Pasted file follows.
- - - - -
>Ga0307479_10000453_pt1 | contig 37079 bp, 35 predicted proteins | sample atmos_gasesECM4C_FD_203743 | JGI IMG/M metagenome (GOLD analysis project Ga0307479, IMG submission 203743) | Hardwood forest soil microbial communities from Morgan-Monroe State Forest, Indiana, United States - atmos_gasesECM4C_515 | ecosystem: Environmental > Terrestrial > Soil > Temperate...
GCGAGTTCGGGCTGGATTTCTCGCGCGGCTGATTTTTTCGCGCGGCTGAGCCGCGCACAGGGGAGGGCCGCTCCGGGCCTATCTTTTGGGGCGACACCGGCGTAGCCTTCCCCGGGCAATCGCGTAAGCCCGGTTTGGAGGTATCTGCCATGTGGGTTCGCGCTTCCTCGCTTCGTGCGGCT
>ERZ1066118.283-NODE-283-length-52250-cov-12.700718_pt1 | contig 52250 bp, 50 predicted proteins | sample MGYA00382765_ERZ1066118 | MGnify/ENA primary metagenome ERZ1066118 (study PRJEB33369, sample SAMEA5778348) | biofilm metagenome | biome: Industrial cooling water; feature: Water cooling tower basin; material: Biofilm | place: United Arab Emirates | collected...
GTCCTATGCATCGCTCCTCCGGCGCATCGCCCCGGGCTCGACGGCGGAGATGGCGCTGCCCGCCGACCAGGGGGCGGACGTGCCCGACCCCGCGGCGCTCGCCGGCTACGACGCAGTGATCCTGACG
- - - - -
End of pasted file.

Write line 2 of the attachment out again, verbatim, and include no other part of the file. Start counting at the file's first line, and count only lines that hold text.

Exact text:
GCGAGTTCGGGCTGGATTTCTCGCGCGGCTGATTTTTTCGCGCGGCTGAGCCGCGCACAGGGGAGGGCCGCTCCGGGCCTATCTTTTGGGGCGACACCGGCGTAGCCTTCCCCGGGCAATCGCGTAAGCCCGGTTTGGAGGTATCTGCCATGTGGGTTCGCGCTTCCTCGCTTCGTGCGGCT